Beyond Black and White: Revealing the Many Faces of Anti-Black Racism

by Brittany Dawson Discussions on inequality and racism continue to explode in the aftermath of ...


by Brittany Dawson


Discussions on inequality and racism continue to explode in the aftermath of the Baltimore riots. A quick glance on Twitter offers a sea of both racially misinformed and racially aware infographics and videos from both sides of the argument. Amidst it all, Black folks are left with the unmanageable task of providing mini-race lessons to others, outlining why we’re upset and ways to subvert the pervasive power of White privilege in America.

But as realized by some Americans who are becoming aware of their own privilege and biases, as well as the influx of racial discourse post-Baltimore protests, this responsibility to combat racism shouldn’t be perpetuated as an exclusively “white and black only” problem. White people are not the only group stonewalling social justice efforts. Some Blacks and non-Black people of color who deliberately choose to align their philosophies with nuanced versions of White supremacy equally pose a convoluted challenge in the struggle for justice.

Case and point: When Common, otherwise known as the Chieftain of New Blacks, bellowed a soppy apologia for the White community on The Daily Show, I almost died. Not only did he offer a floppy aside to fans who may have already challenged his allegiance to the community, Common improperly expected we shake hands, love, and forget how our oppressors maintain White supremacy.

“Me as a black man, I’m not sitting there like, ‘Hey, white people, y’all did us wrong.’ We know that existed,” he said. “I don’t even have to keep bringing that up. It’s like being in a relationship and continuing to bring up the person’s issues. Now I’m saying, ‘Hey, I love you. Let’s move past this. Come on, baby, let’s get past this.’”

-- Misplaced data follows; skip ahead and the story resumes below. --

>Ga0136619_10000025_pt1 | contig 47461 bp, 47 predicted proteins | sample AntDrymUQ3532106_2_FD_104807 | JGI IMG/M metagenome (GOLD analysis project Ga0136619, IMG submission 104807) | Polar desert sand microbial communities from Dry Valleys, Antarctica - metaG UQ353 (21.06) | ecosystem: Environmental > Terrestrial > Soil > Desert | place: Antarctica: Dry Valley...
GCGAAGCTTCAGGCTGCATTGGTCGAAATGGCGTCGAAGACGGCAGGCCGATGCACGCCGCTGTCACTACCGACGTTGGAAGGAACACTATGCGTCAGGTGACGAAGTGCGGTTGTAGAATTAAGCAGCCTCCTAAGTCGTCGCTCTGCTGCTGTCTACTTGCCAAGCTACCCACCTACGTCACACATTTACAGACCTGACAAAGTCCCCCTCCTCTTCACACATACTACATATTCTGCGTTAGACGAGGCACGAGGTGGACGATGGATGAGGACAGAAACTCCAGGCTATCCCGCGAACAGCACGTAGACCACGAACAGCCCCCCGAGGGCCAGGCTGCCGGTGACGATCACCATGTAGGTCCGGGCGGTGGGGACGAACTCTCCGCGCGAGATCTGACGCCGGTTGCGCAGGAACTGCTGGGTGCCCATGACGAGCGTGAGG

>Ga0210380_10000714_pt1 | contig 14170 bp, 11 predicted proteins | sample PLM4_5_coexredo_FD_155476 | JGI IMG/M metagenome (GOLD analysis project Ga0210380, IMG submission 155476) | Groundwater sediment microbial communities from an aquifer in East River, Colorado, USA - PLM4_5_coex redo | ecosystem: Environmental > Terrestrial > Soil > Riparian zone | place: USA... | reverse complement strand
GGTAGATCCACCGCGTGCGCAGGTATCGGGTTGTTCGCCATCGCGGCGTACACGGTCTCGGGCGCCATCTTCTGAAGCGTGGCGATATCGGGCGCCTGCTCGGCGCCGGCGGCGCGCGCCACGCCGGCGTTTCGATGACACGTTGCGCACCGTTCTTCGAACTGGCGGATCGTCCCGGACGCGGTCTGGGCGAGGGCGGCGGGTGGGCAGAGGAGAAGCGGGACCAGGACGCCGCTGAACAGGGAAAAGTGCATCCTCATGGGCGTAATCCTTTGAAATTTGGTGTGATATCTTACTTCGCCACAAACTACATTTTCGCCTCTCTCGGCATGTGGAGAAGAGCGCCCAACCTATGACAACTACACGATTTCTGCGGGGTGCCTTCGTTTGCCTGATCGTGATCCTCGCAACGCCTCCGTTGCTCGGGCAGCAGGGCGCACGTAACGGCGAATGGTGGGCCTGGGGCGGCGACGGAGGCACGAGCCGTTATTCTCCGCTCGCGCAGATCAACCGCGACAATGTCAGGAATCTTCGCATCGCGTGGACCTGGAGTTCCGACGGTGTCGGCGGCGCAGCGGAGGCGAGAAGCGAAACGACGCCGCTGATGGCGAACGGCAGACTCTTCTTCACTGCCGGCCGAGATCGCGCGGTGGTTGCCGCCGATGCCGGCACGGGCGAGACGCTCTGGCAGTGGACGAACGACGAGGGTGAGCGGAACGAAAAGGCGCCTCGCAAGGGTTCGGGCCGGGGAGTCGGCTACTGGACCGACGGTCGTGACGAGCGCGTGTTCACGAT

Pause. So what’s more dangerous here: Overwhelming racism as a byproduct of systemic oppression? Or Black folks who clearly buy into the caustic belief systems used to blanket our understanding of power in America?

And then there’s Mindy Kaling’s brother, Vijay Chokal-Ingam. After posting an image titled, “Which one got into medical school?” with the accompanying caption, “I got into medical school because I said I was black,” Chokal-Ingam aimed to prove the danger of affirmative action and reverse racism. Again, here we have a non-Black person of color whose childlike understanding of access and equity parallels anti-Black sentiments.

Should we blame whiteness, or our not-so-helpful “white vs. black” binary used as the only example to tackle racial discourse?

What’s the point of crying out for justice if some of y’all are doing everything in your power to uproot the homes we’re trying to build, burn the seeds we’re praying to water, and inject cancerous ideas into the minds of our future leaders? We can only blame whiteness up to a certain point. When will we begin holding our kinfolks accountable too?

While racism, from a sociohistorical perspective, stems from white supremacy, we can’t make light of how non-Black people of color and Blacks who have internalized racism feed into similarly disempowering practices.

Come on, let’s face it: White supremacy is the safest cushion since the creation of the Tempur-Pedic mattress. Whiteness continues to be the glittering gem cultures aim to mirror or achieve, leaving its people to chase what I’d call “unattainable Whiteness.” Whether you aim to separate yourself from an entire Diaspora (*cough cough* Raven Symone’s “I’m not an African-American, I’m American” comment) or suggest race is only an occupation of the hyper-liberal Left (Louisiana Gov. Bobby Jindal, ain’t nobody ‘got time for you boo), instead of navigating racial barriers with the rest of us who are unwilling to repudiate our identities, a shortcut has been found.